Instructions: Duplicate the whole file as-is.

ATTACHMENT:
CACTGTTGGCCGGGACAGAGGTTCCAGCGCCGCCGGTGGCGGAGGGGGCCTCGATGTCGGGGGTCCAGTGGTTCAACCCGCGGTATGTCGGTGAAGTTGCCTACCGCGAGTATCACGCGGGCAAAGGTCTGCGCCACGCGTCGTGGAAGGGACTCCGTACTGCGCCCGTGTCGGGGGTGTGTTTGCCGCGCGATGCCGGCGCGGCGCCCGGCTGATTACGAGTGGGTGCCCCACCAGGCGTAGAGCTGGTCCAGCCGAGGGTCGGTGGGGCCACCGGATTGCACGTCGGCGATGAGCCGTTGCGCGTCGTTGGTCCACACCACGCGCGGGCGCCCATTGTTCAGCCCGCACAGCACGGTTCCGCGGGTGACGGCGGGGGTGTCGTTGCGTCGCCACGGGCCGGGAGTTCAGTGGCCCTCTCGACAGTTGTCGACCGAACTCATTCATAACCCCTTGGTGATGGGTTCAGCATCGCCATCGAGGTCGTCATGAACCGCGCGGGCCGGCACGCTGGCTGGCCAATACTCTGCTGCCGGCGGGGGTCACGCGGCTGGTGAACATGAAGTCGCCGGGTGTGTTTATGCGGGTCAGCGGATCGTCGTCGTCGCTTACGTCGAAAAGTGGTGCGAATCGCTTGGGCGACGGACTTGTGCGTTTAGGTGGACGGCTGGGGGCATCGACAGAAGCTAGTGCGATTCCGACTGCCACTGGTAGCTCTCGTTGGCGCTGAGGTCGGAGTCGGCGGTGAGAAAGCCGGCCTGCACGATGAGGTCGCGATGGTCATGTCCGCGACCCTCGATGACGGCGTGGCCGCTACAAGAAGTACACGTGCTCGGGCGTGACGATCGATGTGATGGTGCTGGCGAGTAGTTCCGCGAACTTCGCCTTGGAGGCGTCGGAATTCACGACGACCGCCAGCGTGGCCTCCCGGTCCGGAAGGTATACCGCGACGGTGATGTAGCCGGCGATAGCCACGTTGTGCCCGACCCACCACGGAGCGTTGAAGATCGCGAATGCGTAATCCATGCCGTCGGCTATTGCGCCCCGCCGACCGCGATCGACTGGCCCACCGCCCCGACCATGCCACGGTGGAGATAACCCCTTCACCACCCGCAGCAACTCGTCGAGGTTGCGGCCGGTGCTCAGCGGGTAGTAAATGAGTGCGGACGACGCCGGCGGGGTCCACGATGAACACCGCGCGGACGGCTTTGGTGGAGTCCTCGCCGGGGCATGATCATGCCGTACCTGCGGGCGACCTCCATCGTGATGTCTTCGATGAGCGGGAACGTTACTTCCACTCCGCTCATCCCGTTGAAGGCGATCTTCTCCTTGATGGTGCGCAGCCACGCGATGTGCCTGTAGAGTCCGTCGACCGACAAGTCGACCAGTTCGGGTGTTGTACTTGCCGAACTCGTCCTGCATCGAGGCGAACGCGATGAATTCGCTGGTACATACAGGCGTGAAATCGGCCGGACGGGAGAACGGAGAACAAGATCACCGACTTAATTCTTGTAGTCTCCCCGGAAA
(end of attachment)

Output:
CACTGTTGGCCGGGACAGAGGTTCCAGCGCCGCCGGTGGCGGAGGGGGCCTCGATGTCGGGGGTCCAGTGGTTCAACCCGCGGTATGTCGGTGAAGTTGCCTACCGCGAGTATCACGCGGGCAAAGGTCTGCGCCACGCGTCGTGGAAGGGACTCCGTACTGCGCCCGTGTCGGGGGTGTGTTTGCCGCGCGATGCCGGCGCGGCGCCCGGCTGATTACGAGTGGGTGCCCCACCAGGCGTAGAGCTGGTCCAGCCGAGGGTCGGTGGGGCCACCGGATTGCACGTCGGCGATGAGCCGTTGCGCGTCGTTGGTCCACACCACGCGCGGGCGCCCATTGTTCAGCCCGCACAGCACGGTTCCGCGGGTGACGGCGGGGGTGTCGTTGCGTCGCCACGGGCCGGGAGTTCAGTGGCCCTCTCGACAGTTGTCGACCGAACTCATTCATAACCCCTTGGTGATGGGTTCAGCATCGCCATCGAGGTCGTCATGAACCGCGCGGGCCGGCACGCTGGCTGGCCAATACTCTGCTGCCGGCGGGGGTCACGCGGCTGGTGAACATGAAGTCGCCGGGTGTGTTTATGCGGGTCAGCGGATCGTCGTCGTCGCTTACGTCGAAAAGTGGTGCGAATCGCTTGGGCGACGGACTTGTGCGTTTAGGTGGACGGCTGGGGGCATCGACAGAAGCTAGTGCGATTCCGACTGCCACTGGTAGCTCTCGTTGGCGCTGAGGTCGGAGTCGGCGGTGAGAAAGCCGGCCTGCACGATGAGGTCGCGATGGTCATGTCCGCGACCCTCGATGACGGCGTGGCCGCTACAAGAAGTACACGTGCTCGGGCGTGACGATCGATGTGATGGTGCTGGCGAGTAGTTCCGCGAACTTCGCCTTGGAGGCGTCGGAATTCACGACGACCGCCAGCGTGGCCTCCCGGTCCGGAAGGTATACCGCGACGGTGATGTAGCCGGCGATAGCCACGTTGTGCCCGACCCACCACGGAGCGTTGAAGATCGCGAATGCGTAATCCATGCCGTCGGCTATTGCGCCCCGCCGACCGCGATCGACTGGCCCACCGCCCCGACCATGCCACGGTGGAGATAACCCCTTCACCACCCGCAGCAACTCGTCGAGGTTGCGGCCGGTGCTCAGCGGGTAGTAAATGAGTGCGGACGACGCCGGCGGGGTCCACGATGAACACCGCGCGGACGGCTTTGGTGGAGTCCTCGCCGGGGCATGATCATGCCGTACCTGCGGGCGACCTCCATCGTGATGTCTTCGATGAGCGGGAACGTTACTTCCACTCCGCTCATCCCGTTGAAGGCGATCTTCTCCTTGATGGTGCGCAGCCACGCGATGTGCCTGTAGAGTCCGTCGACCGACAAGTCGACCAGTTCGGGTGTTGTACTTGCCGAACTCGTCCTGCATCGAGGCGAACGCGATGAATTCGCTGGTACATACAGGCGTGAAATCGGCCGGACGGGAGAACGGAGAACAAGATCACCGACTTAATTCTTGTAGTCTCCCCGGAAA